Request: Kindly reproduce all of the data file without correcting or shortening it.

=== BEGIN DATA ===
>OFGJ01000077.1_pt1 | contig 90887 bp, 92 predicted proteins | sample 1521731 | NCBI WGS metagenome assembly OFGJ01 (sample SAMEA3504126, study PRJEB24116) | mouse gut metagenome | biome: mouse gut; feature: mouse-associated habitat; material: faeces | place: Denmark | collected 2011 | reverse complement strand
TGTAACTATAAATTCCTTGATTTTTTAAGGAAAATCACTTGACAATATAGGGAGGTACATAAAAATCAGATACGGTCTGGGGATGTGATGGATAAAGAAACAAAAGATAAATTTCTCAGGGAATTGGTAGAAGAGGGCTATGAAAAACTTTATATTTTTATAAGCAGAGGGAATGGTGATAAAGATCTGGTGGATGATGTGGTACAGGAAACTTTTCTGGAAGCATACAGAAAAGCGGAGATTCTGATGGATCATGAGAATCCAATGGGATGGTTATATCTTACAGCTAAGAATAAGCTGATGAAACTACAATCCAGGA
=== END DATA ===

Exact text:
>OFGJ01000077.1_pt1 | contig 90887 bp, 92 predicted proteins | sample 1521731 | NCBI WGS metagenome assembly OFGJ01 (sample SAMEA3504126, study PRJEB24116) | mouse gut metagenome | biome: mouse gut; feature: mouse-associated habitat; material: faeces | place: Denmark | collected 2011 | reverse complement strand
TGTAACTATAAATTCCTTGATTTTTTAAGGAAAATCACTTGACAATATAGGGAGGTACATAAAAATCAGATACGGTCTGGGGATGTGATGGATAAAGAAACAAAAGATAAATTTCTCAGGGAATTGGTAGAAGAGGGCTATGAAAAACTTTATATTTTTATAAGCAGAGGGAATGGTGATAAAGATCTGGTGGATGATGTGGTACAGGAAACTTTTCTGGAAGCATACAGAAAAGCGGAGATTCTGATGGATCATGAGAATCCAATGGGATGGTTATATCTTACAGCTAAGAATAAGCTGATGAAACTACAATCCAGGA